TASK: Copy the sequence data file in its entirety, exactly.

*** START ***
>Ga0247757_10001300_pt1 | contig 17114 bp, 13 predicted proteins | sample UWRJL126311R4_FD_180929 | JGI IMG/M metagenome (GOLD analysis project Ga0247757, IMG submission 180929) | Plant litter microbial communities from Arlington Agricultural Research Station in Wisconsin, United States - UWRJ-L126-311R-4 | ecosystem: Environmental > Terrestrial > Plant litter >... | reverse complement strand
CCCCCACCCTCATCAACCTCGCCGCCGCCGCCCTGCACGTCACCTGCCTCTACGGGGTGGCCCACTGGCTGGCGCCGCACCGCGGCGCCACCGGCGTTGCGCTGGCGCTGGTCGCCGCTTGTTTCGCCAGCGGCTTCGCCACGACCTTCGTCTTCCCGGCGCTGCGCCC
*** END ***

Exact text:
>Ga0247757_10001300_pt1 | contig 17114 bp, 13 predicted proteins | sample UWRJL126311R4_FD_180929 | JGI IMG/M metagenome (GOLD analysis project Ga0247757, IMG submission 180929) | Plant litter microbial communities from Arlington Agricultural Research Station in Wisconsin, United States - UWRJ-L126-311R-4 | ecosystem: Environmental > Terrestrial > Plant litter >... | reverse complement strand
CCCCCACCCTCATCAACCTCGCCGCCGCCGCCCTGCACGTCACCTGCCTCTACGGGGTGGCCCACTGGCTGGCGCCGCACCGCGGCGCCACCGGCGTTGCGCTGGCGCTGGTCGCCGCTTGTTTCGCCAGCGGCTTCGCCACGACCTTCGTCTTCCCGGCGCTGCGCCC